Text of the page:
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Old 08-08-2016, 04:58 PM   #10
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Quote:
Originally Posted by cx
if you did, you'd certainly wanna waterproof all of it on the shower side and leave the other side(s) open to ventilation. And I'd want my waterproofing to have the lowest possible permeability.
Hi CX,

Sorry if I'm being dense, but I thought this whole thread was about the underside of the floating shower bench. I have been taking it as granted that the top, front, and sides of the bench should be waterproofed with low permeability, and that we are just discussing the bottom.

So what exactly do you mean when you say "waterproof the shower sides and leave the other side(s) open to ventilation." Do you mean leaving the bottom open to ventilation? I can't really see leaving the backside open to ventilation, as the backside will likely be a solid member anchored tight to the wall.

Thanks,
Wayne
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Old 08-08-2016, 09:31 PM   #11
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Wayne, I would not leave any part of any wood exposed in the shower. From the discussion I think he'll have three sides that are not inside the shower.
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Old 08-09-2016, 12:53 PM   #12
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I would never suggest leaving exposed wood in a shower. If my comments weren't clear and left that impression, I apologize for the confusion.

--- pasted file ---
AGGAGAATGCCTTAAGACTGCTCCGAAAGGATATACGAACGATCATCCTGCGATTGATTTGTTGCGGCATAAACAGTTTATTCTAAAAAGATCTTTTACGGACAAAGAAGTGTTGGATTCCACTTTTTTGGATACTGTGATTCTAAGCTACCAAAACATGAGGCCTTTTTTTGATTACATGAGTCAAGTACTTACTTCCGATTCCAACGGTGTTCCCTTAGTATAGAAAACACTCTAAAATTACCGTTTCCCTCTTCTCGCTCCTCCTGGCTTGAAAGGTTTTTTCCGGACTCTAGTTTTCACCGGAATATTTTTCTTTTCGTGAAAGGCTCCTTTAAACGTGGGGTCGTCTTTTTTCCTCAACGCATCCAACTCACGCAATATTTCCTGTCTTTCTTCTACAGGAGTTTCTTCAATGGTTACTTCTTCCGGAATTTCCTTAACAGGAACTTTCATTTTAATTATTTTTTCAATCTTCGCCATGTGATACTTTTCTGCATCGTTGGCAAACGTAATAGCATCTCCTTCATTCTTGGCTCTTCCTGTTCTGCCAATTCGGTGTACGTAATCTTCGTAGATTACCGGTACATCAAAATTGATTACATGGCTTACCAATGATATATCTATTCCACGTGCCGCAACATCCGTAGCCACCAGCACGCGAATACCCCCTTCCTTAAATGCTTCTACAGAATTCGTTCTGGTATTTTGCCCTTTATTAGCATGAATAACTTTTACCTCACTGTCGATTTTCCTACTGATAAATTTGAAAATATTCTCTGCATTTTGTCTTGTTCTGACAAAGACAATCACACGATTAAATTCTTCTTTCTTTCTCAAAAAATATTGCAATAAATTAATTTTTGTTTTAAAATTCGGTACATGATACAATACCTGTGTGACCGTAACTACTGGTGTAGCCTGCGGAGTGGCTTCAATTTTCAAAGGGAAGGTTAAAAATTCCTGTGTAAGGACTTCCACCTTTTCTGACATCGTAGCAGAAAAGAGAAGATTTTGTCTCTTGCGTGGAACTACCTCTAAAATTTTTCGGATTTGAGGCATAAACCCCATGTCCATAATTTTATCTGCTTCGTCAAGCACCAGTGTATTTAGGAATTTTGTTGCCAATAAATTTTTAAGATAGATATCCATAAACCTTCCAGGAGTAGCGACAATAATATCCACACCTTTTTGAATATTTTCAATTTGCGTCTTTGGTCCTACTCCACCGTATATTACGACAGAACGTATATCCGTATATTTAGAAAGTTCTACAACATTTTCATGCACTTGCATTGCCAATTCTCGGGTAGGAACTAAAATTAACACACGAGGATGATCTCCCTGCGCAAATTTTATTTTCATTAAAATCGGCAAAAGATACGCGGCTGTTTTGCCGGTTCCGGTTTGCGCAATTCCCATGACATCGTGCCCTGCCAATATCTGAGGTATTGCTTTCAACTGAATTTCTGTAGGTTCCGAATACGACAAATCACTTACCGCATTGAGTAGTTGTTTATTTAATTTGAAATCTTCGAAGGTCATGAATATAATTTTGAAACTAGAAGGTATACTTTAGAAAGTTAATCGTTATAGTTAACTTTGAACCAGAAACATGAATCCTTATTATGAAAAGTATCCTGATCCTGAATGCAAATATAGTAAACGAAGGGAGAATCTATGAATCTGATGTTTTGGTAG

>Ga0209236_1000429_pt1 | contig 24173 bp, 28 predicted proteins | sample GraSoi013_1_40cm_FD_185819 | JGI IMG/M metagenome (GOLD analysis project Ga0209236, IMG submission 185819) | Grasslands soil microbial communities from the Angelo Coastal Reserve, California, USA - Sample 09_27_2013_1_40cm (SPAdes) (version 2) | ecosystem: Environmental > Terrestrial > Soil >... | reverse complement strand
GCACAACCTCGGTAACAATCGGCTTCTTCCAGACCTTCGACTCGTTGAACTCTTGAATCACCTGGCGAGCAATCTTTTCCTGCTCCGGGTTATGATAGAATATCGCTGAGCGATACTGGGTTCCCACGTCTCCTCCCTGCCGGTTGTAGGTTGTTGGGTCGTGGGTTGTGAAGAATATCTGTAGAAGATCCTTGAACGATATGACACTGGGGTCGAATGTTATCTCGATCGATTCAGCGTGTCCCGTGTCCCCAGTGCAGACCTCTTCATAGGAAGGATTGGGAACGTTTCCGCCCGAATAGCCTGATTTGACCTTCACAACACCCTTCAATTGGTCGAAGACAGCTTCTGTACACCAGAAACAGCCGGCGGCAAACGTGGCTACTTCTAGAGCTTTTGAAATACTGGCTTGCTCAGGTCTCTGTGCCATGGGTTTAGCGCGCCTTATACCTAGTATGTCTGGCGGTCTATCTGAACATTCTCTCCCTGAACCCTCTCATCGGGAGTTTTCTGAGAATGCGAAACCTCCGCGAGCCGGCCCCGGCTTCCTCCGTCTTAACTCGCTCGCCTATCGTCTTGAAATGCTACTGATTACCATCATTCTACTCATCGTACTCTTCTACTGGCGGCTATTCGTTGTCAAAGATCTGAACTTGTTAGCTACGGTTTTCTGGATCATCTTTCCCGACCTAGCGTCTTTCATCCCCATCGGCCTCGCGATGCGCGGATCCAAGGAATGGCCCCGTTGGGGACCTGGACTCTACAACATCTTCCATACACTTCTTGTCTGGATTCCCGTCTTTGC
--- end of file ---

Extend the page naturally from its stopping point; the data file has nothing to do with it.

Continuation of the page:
What interests me is whether in this particular application it would be beneficial to use a high vapor permeability waterproofing on the underside of the floating wood framed bench, rather than a low vapor permeability waterproofing. Part of the confusion is that for whatever reason, I was conceiving of a wood-framed bench platform installed after the primary wall waterproofing was up, so you'd effectively have a sealed six sided box with wood framing. It would have no way to dry out if it got wet (or was framed with green lumber).

However, CX's last post makes it clear it would make more sense to frame in the floating wood bench before any wall materials are applied. So the bench would be sealed on only three sides. The other three sides might well be solid wood, which I guess is vapor permeable and would allow drying into the adjoining wall cavities. I tried to look up the perm rating of solid wood lumber to confirm this, but I couldn't find any info.

Sorry for the digression.

Cheers, Wayne